Kenya Moore‘s road to motherhood was full of ups and downs, but the latest chapter in her journey has one “beautiful” and happy ending.
The Real Housewives of Atlanta alum, 47, recently became a first time mom, welcoming newborn daughter Brooklyn Doris on Nov. 4.
“I finally have everything I’ve dreamed of,” she gushes to PEOPLE, posing with her adorable baby girl for the first time in an exclusive spread for this week’s issue.
“She’s so perfect in so many ways,” adds Moore, who says Brooklyn “makes 101 faces” that always make her laugh. “This little angel … so beautiful. I feel so blessed. It’s all been so worth it.”
If Moore sounds extra gushy, that’s because she’s overcome a lot to get to this moment.
The Detroit native, who was raised by her grandmother and lives in Atlanta, had yearned for a family of her own but always seemed to come up short in the love department, with a series of failed relationships behind her. “It’s weird,” she says. “You can be surrounded by people but if you don’t have what you’ve longed for your whole life — and in my case, that’s a family — you just feel lonely.”
Meeting New York restaurateur Marc Daly, 48, in 2016 changed all that. The couple wed in “a romantic” and intimate St. Lucia ceremony in June 2017, and immediately got to work at starting a family. (“We both want to start a family and soon — like, right away,” she told PEOPLE at the time, “We both want a child.”)
They would eventually turn to in vitro fertilization for help, Moore spilling the good news of her baby-to-be back in March while taping the RHOA season 10 reunion.
But pregnancy brought it’s own challenges. At her first ultrasound, doctors couldn’t see the baby’s skeleton and worried Moore had a false pregnancy. Another visit had physicians concerned Moore was having an ectopic tubal pregnancy and would need to be terminated.
“There were so many scares along the way,” Moore says, explaining she was seeing an OBGYN and perinatologist (a specialist for high-risk pregnancy) weekly. “We held our breath every time we went to the doctor.”
Then in late October, Moore tested positive for preeclampsia — a condition marked by extreme fluid retention and high blood pressure that can lead to serious, even fatal complications. Moore first noticed swelling in her feet, but jokes, “Okay pregnant women, their feet swell!”
Days later, she visited her OBGYN and got on the scale. “In one week, I had gained 17 lbs.” she recalls. “I was like, ‘Wait a minute, is this scale right?’ ‘Cause I remembered specifically what my weight was, and at that point, I was at 203 lbs. already. And then when they weighed me, I was 220 lbs. And I was thinking, ‘Something is not right here. Is the scale broken?’ ”
Further tests found protein in Moore’s urine and heightened blood pressure, more signs of preeclampsia. Doctors continued to monitor her and give her more tests over the following days, until they finally decided to pull the trigger.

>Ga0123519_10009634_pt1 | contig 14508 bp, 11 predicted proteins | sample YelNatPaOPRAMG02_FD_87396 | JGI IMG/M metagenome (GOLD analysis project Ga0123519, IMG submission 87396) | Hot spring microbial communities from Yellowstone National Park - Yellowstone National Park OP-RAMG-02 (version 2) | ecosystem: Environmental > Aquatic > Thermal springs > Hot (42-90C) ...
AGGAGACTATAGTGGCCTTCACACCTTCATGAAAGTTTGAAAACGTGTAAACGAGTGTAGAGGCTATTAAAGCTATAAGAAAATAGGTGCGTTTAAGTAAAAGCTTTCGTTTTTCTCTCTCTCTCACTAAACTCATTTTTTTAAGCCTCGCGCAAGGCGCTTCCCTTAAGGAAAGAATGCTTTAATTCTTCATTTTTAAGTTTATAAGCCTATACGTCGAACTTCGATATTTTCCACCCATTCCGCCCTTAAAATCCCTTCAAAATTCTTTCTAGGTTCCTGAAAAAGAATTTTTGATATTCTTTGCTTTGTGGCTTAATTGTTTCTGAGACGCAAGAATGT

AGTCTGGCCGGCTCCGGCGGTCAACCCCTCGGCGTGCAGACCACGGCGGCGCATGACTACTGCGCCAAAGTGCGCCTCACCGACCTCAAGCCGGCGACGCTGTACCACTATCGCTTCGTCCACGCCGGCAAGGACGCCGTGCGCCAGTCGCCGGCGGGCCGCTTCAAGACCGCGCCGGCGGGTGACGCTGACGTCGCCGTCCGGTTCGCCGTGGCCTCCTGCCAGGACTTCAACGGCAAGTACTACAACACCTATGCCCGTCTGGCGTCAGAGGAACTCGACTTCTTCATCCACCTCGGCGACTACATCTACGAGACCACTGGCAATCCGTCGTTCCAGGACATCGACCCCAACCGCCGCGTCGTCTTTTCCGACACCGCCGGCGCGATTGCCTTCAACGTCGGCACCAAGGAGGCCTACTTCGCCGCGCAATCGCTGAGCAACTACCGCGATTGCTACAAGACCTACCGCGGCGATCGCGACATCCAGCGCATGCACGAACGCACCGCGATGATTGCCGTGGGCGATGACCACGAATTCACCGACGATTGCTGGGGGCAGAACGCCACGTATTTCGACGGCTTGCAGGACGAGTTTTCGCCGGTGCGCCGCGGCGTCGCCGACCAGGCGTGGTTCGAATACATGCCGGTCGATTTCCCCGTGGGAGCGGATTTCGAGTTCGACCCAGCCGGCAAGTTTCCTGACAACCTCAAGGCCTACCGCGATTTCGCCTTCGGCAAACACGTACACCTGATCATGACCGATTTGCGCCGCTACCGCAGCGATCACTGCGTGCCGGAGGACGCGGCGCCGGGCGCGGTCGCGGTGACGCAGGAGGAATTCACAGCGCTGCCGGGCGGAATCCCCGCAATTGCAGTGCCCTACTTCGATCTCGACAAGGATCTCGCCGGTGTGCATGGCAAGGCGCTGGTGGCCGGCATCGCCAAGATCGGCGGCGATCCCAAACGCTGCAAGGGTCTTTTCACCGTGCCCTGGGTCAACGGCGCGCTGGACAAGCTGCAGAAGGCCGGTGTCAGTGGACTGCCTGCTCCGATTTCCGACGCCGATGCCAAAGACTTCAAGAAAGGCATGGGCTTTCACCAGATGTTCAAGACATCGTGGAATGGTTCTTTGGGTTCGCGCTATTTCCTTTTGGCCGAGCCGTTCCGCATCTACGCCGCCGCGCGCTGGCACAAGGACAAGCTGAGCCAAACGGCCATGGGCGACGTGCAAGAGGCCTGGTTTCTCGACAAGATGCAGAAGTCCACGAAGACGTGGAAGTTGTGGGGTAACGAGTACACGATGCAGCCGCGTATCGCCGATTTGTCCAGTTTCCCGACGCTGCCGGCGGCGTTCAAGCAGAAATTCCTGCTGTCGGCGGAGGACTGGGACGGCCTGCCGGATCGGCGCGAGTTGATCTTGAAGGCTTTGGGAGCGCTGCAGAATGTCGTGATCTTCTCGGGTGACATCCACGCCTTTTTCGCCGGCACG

“I called them to give them my blood pressure readings and my reading was through the roof and climbing,” Moore explains. “They told me, ‘Your condition is worsening so get your bags and go straight to the hospital, you’re delivering today.’ “
Frightened, and with Daly still on a plane to Atlanta, Moore recalls bursting into tears. “It was all happening so fast,” she says. “I started crying because I got so scared. I couldn’t get a hold of Marc, I didn’t know what was going to happen. I just remember feeling overwhelmed with emotion. It was really tough.”
Less than 12 hours later, Moore was on the operating room table, pumped up with anti-seizure medication for herself and steroids to make sure her premature baby’s lungs were developing properly (“They actually made me wait until some of the other cases got out or else it would have been sooner than that,” she says).
Delivery was even harder. Moore’s emergency cesarean section lasted a nightmarish three hours (Marc, who arrive in Atlanta with plenty of time, was in the delivery room by her side). Due to fibroids in the way, she ended up being cut twice — horizontally and vertically.
“They couldn’t get the baby out,” she says. “There were all these complications and they knew if they cut into a fibroid, I could potentially bleed out and die. So they ended up cutting me vertically too, to just get the baby out and make sure I survived the surgery. They were so scared they were going to lose me.”
At one point, Moore’s epidural ran out and doctors gave her anesthesia to put her out. She jokes, “When it was all over, my doctor said, ‘This was one for the books.’ ”
Of course, all those hurdles were worth it the moment Moore held her daughter for the first time. Both were crying, but calmness fell upon them the second Brooklyn was placed in Moore’s arms.
“They laid her down on my chest, and those screaming cries stopped immediately,” Moore recalls. “She was just so perfect, so tiny. And just like that, all my dreams had come true.”
Brooklyn Doris — named after where the couple met and fell in love, as well as Moore’s grandmother — was born nearly six weeks premature. Although her arrival was challenging, it’s been smooth sailing ever since.
“We’re so in love,” Moore gushes. “Everything that could have gone wrong did go wrong. But she’s such a tough baby; so determined. And every step of the way, she kept surviving and getting stronger. She’s my miracle baby. There’s no other way to describe it, she’s my miracle baby.”